It is really by accident that we walked into David Reeb‘s exhibition. We were on our way out when attracted by the colourful paintings that we could see from the main hall we decided to make a last stop. And dears, what a stop. I’m totally ashamed to say that I didn’t know who was the artist, however one of his work looked familiar. I remembered seeing it this summer illustrating a text from the Israeli author David Grossman in the newspaper Haaretz. Grossman wrote that day on “Hope and Despair in the Middle East“, and it is exactly how this show felt for me, filled with both hope and despair.
Reeb was born in 1952 in Rehovot (Israel) and is living and working in Tel Aviv. Celebrated painter all over the globe, the Tel Aviv Museum of Art is currently presenting “48-60-300“, an exhibition displaying artworks produced during the last twenty years. Through over hundred of images inspired by his daily life as an artist living in Israel but also by the press and medias, Reeb is depicting a rough reality. Oscillating between violence, injustice and somehow poetry, he paints the nature surrounding his scenes with a lot of beauty. Almost like if the nature was trying to take over on a lost humanity, or at least bringing some peaceful breaks into a fearful situation.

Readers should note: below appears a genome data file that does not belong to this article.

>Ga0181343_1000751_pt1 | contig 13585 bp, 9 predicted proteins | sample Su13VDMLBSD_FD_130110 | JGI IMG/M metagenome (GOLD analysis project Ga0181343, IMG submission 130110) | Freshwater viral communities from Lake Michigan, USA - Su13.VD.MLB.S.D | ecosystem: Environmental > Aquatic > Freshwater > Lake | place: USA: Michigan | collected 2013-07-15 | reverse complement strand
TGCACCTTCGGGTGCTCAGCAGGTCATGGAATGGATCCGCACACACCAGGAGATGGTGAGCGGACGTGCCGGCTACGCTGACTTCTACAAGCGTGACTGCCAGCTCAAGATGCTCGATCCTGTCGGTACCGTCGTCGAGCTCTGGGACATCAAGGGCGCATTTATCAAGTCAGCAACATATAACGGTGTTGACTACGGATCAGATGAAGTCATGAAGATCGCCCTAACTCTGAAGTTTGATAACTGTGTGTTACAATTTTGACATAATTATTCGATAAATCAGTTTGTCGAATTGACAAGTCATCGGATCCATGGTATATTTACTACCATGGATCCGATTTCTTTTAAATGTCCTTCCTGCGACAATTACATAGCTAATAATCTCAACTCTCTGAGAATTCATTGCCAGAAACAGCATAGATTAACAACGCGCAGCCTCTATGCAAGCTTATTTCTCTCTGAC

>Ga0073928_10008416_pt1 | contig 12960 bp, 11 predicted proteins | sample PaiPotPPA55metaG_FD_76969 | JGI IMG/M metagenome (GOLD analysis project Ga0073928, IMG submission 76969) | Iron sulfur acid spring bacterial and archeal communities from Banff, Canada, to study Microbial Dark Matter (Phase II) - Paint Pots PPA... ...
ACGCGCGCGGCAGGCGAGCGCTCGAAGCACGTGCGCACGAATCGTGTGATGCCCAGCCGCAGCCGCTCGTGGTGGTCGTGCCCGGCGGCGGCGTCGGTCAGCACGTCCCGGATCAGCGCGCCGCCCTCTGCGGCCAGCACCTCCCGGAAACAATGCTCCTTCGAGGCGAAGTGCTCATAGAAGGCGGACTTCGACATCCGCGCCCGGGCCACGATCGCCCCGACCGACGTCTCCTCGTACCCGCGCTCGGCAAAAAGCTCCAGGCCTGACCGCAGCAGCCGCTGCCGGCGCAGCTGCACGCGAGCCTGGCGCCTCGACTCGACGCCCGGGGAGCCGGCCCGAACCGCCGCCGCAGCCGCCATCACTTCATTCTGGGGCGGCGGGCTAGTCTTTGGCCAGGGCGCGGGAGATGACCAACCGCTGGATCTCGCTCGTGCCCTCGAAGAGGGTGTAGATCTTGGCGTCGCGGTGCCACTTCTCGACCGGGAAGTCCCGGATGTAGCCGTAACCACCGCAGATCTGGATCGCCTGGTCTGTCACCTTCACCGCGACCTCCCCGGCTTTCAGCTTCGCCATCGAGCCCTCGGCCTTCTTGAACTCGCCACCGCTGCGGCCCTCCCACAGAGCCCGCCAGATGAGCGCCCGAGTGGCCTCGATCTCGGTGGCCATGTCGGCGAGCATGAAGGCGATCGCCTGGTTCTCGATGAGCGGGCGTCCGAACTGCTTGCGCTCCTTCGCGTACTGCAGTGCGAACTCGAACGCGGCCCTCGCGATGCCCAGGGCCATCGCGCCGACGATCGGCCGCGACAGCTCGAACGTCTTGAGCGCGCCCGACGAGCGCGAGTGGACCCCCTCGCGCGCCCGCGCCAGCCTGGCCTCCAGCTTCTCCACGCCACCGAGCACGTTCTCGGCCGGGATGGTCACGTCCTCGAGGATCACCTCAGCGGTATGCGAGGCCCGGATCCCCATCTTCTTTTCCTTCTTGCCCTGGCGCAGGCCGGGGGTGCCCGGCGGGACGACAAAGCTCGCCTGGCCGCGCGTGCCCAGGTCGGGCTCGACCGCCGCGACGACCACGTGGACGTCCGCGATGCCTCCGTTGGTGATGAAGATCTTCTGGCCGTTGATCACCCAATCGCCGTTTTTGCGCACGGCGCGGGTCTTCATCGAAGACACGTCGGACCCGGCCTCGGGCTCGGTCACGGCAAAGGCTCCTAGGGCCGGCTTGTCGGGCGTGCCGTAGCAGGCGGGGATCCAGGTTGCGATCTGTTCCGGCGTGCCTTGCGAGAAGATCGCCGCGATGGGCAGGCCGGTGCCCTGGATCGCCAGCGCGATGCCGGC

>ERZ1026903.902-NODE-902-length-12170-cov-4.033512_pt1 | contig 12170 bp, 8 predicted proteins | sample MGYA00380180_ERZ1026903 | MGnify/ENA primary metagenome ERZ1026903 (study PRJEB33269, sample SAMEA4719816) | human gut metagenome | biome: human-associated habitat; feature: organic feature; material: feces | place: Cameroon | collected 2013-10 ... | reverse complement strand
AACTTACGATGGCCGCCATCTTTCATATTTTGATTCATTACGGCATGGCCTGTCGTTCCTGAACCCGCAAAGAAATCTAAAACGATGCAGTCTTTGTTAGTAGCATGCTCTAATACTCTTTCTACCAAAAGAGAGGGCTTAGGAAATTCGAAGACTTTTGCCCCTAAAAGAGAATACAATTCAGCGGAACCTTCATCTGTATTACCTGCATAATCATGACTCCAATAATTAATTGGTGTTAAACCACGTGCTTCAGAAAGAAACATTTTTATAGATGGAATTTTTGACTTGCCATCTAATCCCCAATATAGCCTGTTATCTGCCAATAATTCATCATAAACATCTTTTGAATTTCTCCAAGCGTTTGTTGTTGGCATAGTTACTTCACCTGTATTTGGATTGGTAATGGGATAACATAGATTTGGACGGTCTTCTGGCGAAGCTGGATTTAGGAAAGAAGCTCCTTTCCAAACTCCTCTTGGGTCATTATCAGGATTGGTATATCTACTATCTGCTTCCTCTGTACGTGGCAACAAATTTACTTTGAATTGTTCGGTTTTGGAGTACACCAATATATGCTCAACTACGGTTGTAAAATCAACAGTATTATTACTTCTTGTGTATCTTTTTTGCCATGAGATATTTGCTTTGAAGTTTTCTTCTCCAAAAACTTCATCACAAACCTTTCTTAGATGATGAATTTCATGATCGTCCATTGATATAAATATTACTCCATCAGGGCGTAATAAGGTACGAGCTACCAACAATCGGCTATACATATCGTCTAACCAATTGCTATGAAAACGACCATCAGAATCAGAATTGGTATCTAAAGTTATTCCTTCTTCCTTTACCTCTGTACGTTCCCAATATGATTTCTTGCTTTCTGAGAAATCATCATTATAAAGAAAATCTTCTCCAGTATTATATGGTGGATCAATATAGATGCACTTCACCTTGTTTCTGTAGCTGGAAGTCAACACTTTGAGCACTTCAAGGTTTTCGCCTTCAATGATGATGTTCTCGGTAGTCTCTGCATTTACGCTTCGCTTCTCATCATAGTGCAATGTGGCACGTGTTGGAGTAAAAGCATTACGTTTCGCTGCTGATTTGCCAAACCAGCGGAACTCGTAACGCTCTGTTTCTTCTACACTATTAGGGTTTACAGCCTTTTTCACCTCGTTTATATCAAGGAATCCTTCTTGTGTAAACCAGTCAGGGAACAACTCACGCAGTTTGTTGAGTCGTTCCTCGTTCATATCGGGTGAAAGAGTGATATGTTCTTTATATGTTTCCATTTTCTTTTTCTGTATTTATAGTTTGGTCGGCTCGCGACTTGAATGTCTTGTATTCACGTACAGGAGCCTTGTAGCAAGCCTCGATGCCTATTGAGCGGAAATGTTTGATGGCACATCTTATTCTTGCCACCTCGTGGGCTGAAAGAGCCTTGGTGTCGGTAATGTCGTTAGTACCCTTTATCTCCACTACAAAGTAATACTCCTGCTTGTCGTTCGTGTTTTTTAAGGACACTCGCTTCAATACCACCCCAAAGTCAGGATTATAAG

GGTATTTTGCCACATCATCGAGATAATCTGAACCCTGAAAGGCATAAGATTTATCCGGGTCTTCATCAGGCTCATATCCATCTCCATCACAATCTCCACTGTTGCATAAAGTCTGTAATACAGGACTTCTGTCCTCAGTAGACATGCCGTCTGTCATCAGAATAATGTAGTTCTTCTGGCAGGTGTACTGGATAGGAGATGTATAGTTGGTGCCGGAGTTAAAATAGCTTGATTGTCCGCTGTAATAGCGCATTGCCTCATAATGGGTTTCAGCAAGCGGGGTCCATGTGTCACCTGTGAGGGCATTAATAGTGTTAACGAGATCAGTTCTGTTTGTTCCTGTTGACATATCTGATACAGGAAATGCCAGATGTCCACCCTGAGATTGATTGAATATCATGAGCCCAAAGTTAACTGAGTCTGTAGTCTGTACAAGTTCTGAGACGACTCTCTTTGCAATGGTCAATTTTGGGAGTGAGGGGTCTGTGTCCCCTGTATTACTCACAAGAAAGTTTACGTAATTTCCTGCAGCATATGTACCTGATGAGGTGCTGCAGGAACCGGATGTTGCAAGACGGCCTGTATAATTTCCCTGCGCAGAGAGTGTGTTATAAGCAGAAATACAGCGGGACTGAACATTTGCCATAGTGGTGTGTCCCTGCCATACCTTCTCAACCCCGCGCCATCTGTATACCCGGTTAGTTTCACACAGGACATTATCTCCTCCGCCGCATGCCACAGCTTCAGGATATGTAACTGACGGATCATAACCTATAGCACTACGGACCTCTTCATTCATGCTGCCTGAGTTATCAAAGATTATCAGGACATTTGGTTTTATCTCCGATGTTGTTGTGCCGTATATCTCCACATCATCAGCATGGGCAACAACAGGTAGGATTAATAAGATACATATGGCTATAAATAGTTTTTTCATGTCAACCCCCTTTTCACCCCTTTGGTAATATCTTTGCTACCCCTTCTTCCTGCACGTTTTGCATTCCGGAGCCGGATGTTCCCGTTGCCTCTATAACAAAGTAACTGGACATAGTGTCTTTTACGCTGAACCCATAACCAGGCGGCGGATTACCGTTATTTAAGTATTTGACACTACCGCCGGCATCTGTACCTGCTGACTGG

It’s obvious that he is a very committed and political artist, we have the feeling that through his paintings and videos and has the urge of documenting what is going on around him from a very personal, but still universal, perspective. Some might think that Reeb has an agenda or is provocative, but I didn’t see it that way. I saw the exhibition almost like a diary, where he is blending the intimate with the public very successfully. Of course there is some critic underneath, but criticism isn’t a bad thing, it helps growing and leading forward. A must go.
CURATED BY : Ellen Ginton
UNTIL : November 29th